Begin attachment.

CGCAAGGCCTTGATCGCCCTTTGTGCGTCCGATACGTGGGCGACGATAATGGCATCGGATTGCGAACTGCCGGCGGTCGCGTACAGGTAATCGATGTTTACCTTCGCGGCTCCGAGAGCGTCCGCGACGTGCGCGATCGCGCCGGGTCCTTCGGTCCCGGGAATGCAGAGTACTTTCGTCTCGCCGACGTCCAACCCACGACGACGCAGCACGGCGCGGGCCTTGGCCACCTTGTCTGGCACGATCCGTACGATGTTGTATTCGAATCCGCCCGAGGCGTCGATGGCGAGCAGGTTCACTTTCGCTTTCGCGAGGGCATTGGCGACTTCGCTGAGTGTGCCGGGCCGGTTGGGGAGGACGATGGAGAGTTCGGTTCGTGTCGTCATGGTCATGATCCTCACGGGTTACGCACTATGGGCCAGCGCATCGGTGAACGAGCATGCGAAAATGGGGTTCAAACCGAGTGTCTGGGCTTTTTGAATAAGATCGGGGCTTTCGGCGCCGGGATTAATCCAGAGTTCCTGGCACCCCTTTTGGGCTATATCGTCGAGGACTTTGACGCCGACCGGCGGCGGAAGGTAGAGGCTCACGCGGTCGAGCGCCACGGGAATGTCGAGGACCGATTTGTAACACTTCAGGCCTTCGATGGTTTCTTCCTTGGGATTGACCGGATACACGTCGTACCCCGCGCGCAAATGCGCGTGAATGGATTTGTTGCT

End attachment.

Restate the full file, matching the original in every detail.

CGCAAGGCCTTGATCGCCCTTTGTGCGTCCGATACGTGGGCGACGATAATGGCATCGGATTGCGAACTGCCGGCGGTCGCGTACAGGTAATCGATGTTTACCTTCGCGGCTCCGAGAGCGTCCGCGACGTGCGCGATCGCGCCGGGTCCTTCGGTCCCGGGAATGCAGAGTACTTTCGTCTCGCCGACGTCCAACCCACGACGACGCAGCACGGCGCGGGCCTTGGCCACCTTGTCTGGCACGATCCGTACGATGTTGTATTCGAATCCGCCCGAGGCGTCGATGGCGAGCAGGTTCACTTTCGCTTTCGCGAGGGCATTGGCGACTTCGCTGAGTGTGCCGGGCCGGTTGGGGAGGACGATGGAGAGTTCGGTTCGTGTCGTCATGGTCATGATCCTCACGGGTTACGCACTATGGGCCAGCGCATCGGTGAACGAGCATGCGAAAATGGGGTTCAAACCGAGTGTCTGGGCTTTTTGAATAAGATCGGGGCTTTCGGCGCCGGGATTAATCCAGAGTTCCTGGCACCCCTTTTGGGCTATATCGTCGAGGACTTTGACGCCGACCGGCGGCGGAAGGTAGAGGCTCACGCGGTCGAGCGCCACGGGAATGTCGAGGACCGATTTGTAACACTTCAGGCCTTCGATGGTTTCTTCCTTGGGATTGACCGGATACACGTCGTACCCCGCGCGCAAATGCGCGTGAATGGATTTGTTGCT